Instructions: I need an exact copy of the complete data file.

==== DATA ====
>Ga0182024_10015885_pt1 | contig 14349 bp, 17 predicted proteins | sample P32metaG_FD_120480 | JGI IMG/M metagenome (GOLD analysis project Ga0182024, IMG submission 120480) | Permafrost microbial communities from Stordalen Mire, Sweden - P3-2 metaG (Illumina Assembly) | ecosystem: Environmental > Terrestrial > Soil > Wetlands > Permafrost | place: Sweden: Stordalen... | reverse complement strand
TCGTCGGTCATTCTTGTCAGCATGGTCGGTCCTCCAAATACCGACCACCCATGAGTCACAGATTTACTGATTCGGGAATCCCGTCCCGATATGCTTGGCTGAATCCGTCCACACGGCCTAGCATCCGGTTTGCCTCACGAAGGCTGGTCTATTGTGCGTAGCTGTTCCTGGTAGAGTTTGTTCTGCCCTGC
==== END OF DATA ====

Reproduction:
>Ga0182024_10015885_pt1 | contig 14349 bp, 17 predicted proteins | sample P32metaG_FD_120480 | JGI IMG/M metagenome (GOLD analysis project Ga0182024, IMG submission 120480) | Permafrost microbial communities from Stordalen Mire, Sweden - P3-2 metaG (Illumina Assembly) | ecosystem: Environmental > Terrestrial > Soil > Wetlands > Permafrost | place: Sweden: Stordalen... | reverse complement strand
TCGTCGGTCATTCTTGTCAGCATGGTCGGTCCTCCAAATACCGACCACCCATGAGTCACAGATTTACTGATTCGGGAATCCCGTCCCGATATGCTTGGCTGAATCCGTCCACACGGCCTAGCATCCGGTTTGCCTCACGAAGGCTGGTCTATTGTGCGTAGCTGTTCCTGGTAGAGTTTGTTCTGCCCTGC